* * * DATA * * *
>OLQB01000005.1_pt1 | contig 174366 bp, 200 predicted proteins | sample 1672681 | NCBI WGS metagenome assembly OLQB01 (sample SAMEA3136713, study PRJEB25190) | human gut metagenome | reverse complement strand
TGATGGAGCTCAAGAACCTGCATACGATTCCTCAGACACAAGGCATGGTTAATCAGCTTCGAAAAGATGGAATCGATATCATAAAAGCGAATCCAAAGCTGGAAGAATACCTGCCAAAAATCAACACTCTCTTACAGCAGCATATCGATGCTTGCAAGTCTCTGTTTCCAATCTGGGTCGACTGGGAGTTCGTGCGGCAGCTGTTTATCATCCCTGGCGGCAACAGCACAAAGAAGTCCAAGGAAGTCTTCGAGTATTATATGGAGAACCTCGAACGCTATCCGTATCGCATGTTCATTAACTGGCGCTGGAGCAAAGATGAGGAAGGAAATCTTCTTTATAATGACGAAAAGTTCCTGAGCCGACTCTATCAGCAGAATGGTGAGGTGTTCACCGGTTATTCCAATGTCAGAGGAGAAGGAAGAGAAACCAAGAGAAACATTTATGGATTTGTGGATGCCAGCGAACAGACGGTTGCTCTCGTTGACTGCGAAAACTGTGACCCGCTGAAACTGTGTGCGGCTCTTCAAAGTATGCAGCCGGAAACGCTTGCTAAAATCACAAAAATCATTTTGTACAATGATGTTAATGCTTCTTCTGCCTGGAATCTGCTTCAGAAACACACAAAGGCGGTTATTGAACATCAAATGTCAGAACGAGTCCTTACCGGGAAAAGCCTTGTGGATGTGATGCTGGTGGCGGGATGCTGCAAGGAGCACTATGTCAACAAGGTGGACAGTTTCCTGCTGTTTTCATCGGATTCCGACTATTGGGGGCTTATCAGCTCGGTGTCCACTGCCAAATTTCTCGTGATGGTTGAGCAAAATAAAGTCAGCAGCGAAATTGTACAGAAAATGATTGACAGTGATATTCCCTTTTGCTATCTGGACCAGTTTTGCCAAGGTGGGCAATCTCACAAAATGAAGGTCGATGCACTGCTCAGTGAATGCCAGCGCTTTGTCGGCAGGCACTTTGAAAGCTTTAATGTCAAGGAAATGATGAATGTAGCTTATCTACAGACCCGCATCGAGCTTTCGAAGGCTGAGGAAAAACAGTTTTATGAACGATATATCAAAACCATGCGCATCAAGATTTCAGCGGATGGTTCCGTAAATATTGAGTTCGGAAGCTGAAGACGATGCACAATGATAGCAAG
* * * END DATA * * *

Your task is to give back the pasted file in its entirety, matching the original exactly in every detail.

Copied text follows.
>OLQB01000005.1_pt1 | contig 174366 bp, 200 predicted proteins | sample 1672681 | NCBI WGS metagenome assembly OLQB01 (sample SAMEA3136713, study PRJEB25190) | human gut metagenome | reverse complement strand
TGATGGAGCTCAAGAACCTGCATACGATTCCTCAGACACAAGGCATGGTTAATCAGCTTCGAAAAGATGGAATCGATATCATAAAAGCGAATCCAAAGCTGGAAGAATACCTGCCAAAAATCAACACTCTCTTACAGCAGCATATCGATGCTTGCAAGTCTCTGTTTCCAATCTGGGTCGACTGGGAGTTCGTGCGGCAGCTGTTTATCATCCCTGGCGGCAACAGCACAAAGAAGTCCAAGGAAGTCTTCGAGTATTATATGGAGAACCTCGAACGCTATCCGTATCGCATGTTCATTAACTGGCGCTGGAGCAAAGATGAGGAAGGAAATCTTCTTTATAATGACGAAAAGTTCCTGAGCCGACTCTATCAGCAGAATGGTGAGGTGTTCACCGGTTATTCCAATGTCAGAGGAGAAGGAAGAGAAACCAAGAGAAACATTTATGGATTTGTGGATGCCAGCGAACAGACGGTTGCTCTCGTTGACTGCGAAAACTGTGACCCGCTGAAACTGTGTGCGGCTCTTCAAAGTATGCAGCCGGAAACGCTTGCTAAAATCACAAAAATCATTTTGTACAATGATGTTAATGCTTCTTCTGCCTGGAATCTGCTTCAGAAACACACAAAGGCGGTTATTGAACATCAAATGTCAGAACGAGTCCTTACCGGGAAAAGCCTTGTGGATGTGATGCTGGTGGCGGGATGCTGCAAGGAGCACTATGTCAACAAGGTGGACAGTTTCCTGCTGTTTTCATCGGATTCCGACTATTGGGGGCTTATCAGCTCGGTGTCCACTGCCAAATTTCTCGTGATGGTTGAGCAAAATAAAGTCAGCAGCGAAATTGTACAGAAAATGATTGACAGTGATATTCCCTTTTGCTATCTGGACCAGTTTTGCCAAGGTGGGCAATCTCACAAAATGAAGGTCGATGCACTGCTCAGTGAATGCCAGCGCTTTGTCGGCAGGCACTTTGAAAGCTTTAATGTCAAGGAAATGATGAATGTAGCTTATCTACAGACCCGCATCGAGCTTTCGAAGGCTGAGGAAAAACAGTTTTATGAACGATATATCAAAACCATGCGCATCAAGATTTCAGCGGATGGTTCCGTAAATATTGAGTTCGGAAGCTGAAGACGATGCACAATGATAGCAAG